As one attempt to balance between all increasing request for health services and all worsening economic situation, prioritization is increasingly discussed. Our hospital’s treatment ethics committee also organized a seminar on prioritization in health care. I was kind of amazed that the topic of discussion was totally built around high tech and very advanced, even experimental treatment options of very severe and/ or rare conditions. Of course it is known that the severe conditions require most of the health care resources. But would it not be easier to cut from offering publicly paid services, or at least specialized level care, for mild and common conditions? There is a wide grey zone of distress, inconvenience, suboptimal laboratory findings, not being perfect and having worries that increasingly become seen as illnesses requiring treatment that will be examined by x-ray, MRI and lab tests and treated conservatively and operatively, if a third party pays, but would certainly be accepted as imperfectness of life if services were to be paid out of the pocket.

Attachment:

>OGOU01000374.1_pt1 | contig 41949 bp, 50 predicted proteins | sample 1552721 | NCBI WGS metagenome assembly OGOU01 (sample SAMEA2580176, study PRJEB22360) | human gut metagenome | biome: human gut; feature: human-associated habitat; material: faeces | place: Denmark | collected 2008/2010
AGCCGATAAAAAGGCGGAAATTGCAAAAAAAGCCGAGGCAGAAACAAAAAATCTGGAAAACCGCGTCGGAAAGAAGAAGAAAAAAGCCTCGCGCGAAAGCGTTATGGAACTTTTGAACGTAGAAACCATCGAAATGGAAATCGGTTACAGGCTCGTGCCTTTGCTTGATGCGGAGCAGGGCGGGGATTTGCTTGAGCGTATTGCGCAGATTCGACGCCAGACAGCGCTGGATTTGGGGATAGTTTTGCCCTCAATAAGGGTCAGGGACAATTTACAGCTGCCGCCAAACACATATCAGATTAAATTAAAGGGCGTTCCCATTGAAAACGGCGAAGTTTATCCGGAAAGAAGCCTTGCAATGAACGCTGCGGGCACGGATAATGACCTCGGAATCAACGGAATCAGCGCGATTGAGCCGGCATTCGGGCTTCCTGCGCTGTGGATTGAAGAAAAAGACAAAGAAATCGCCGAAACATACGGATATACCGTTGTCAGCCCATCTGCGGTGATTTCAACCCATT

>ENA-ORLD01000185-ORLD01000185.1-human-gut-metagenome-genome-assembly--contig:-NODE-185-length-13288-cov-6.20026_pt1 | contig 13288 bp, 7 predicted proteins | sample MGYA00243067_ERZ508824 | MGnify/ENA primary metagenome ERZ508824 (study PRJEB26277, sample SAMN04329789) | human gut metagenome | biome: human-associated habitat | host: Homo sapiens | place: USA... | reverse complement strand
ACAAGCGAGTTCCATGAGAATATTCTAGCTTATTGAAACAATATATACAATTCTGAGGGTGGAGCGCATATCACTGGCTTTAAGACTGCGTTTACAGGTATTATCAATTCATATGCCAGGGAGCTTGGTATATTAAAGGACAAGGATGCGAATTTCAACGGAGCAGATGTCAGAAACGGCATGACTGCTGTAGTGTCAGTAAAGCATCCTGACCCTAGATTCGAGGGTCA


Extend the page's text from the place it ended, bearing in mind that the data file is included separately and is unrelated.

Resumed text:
Both in the hospital and in the university there is an all increasing pressure for effectiveness. Doctors should see more patients and academics write more research papers and teach more students. However, instead of arranging time for clinical and research work, these organizations are making sure that the experts use their time on being their own secretaries. Secretary work has for years now been seen as a suitable target of saving. Certainly the modern technologies can replace secretaries and the experts can handily do the secretary work by themselves with the help of the super practical software options. Not to mention that nobody is to expect service, did you think you were better than someone else? So, instead that a qualified secretary would manage the office work, doctors, psychologists, social workers, specialized nurses, professors and lecturers are fighting travel managers and managing patient appointments, reserving rooms, searching for envelopes, writing case histories and searching for postal addresses so that a letter indicating an appointment time can be sent to a patient. The society really wants to educate doctors to use time in finding postal addresses for people who did not show up when scheduled, so that a new appointment can be offered? There are dozens of tasks is hospitals and universities that are not the responsibility of anyone, so finally they are the task of the professors and the specialists. An eight hour workday of a specialized doctor includes more time in searching envelopes, making room reservations, making copies, waiting for software to open, rescheduling and typing than actually seeing patients.